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Thread: Building Buehler's 28' Hagar

  1. #1
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    Default Building Buehler's 28' Hagar

    So I've been dreaming of building a boat of about a year now and had planned on starting when I got a job (just graduated college last fall). Well I still don't have one but have been rereading Buehler's backyard boat building book for the 4th time. In his description of the plans for Hagar, he says that he built him for $3500. Granted that was back in the 70's, but thats still pretty cheap. I think he'd suit my needs pretty well, and from everything I've read, the real blue-water sailors wanted smaller boats anyway (i.e. Moitessier). I'm getting ready to say to heck with it, I'm not putting my dreams on hold just because the economy has gone south.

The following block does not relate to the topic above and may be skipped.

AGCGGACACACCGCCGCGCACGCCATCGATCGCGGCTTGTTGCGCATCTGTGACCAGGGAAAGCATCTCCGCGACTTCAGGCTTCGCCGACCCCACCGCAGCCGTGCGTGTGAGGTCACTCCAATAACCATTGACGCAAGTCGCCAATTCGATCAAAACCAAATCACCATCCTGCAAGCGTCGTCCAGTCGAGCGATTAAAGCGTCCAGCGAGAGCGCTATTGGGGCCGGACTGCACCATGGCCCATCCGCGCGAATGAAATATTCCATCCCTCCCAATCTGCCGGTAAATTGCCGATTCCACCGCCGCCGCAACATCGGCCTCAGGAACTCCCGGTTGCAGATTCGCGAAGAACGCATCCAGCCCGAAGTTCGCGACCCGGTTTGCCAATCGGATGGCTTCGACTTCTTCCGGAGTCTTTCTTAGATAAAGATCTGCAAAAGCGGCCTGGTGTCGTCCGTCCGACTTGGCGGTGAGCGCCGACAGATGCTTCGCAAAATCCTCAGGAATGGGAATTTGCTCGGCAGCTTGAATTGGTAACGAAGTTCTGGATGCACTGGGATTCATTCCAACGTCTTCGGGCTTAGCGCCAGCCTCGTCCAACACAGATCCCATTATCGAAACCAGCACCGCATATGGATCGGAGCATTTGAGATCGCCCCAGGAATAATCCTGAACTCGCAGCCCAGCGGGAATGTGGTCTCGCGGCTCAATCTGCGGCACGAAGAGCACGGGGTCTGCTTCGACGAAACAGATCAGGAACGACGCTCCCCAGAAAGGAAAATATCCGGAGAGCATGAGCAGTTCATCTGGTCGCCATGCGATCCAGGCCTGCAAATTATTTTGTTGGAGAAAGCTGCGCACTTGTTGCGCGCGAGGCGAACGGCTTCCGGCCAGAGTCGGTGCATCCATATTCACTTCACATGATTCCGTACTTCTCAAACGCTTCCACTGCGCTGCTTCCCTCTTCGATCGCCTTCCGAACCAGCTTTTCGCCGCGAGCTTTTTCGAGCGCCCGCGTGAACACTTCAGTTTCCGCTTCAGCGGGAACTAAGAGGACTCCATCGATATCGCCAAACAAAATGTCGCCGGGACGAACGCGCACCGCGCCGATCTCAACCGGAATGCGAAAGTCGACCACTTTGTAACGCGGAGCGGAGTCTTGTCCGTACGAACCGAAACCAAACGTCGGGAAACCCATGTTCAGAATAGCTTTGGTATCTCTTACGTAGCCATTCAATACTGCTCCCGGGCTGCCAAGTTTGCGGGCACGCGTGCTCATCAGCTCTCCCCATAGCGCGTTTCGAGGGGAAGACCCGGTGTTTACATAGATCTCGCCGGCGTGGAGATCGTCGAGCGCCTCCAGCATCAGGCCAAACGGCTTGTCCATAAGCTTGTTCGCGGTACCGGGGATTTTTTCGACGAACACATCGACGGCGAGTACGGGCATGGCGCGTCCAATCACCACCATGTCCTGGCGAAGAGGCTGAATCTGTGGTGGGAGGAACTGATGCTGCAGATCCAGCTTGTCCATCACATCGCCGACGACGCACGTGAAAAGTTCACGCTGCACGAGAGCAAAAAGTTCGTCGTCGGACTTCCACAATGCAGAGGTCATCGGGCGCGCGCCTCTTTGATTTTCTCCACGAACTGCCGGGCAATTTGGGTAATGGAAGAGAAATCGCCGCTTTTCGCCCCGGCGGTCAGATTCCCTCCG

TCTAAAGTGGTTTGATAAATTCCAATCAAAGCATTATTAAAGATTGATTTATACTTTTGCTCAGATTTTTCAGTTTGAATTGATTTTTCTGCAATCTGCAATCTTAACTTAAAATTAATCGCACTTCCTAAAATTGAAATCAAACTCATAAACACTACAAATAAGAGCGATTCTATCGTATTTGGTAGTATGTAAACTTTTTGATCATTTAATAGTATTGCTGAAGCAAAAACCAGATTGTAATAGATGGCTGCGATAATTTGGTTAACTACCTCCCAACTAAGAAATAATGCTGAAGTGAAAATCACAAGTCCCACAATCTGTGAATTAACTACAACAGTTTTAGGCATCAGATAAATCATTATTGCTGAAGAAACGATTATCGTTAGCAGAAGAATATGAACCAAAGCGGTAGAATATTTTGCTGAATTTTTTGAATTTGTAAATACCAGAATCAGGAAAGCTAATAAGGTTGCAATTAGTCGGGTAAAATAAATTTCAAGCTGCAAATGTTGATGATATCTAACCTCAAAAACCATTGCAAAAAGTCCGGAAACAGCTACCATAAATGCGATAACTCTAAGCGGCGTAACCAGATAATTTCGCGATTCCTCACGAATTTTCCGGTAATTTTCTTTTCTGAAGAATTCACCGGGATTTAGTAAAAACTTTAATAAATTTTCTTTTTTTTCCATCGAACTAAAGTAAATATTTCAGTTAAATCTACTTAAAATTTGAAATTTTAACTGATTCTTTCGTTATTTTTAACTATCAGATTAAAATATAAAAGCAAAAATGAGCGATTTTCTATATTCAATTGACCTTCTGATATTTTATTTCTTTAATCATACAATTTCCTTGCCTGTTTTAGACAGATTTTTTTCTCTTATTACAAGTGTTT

My goals with the boat would be live-aboard, mostly in a dock for a while, then to do some eventual real offshore cruising once my student loans are paid back. As such, I want something really sturdy, with minimal maintenance, and I don't much care about winning any races. Moitessier had me convinced I wanted a steel or aluminum boat, but Buehler's convinced me that would cost too much. I'm considering building the ballast, keel, stem & stern post, the frames (and maybe even the bottom plates if it didn't cost that much more), while everything else was wood.

    I am posting here to get some feedback on these thoughts. Thoughts on design? How would the steel below the waterline, wood above it work out?

    I also haven't been able to find any photos or critiques of Hagar outside of Buehler's own. If anyone has any leads on that I'd appreciate it.

  2. #2
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    Default Re: Building Buehler's 28' Hagar

    Cheapest not to build, but buy used and fix up. Cheapest / lowest maintenance = fiberglass boat. Can we assume you know all about livaboard regs and availability in your area? If living aboard is essential, you may need to buy a boat in a slip already approved/used for liveaboard occupancy.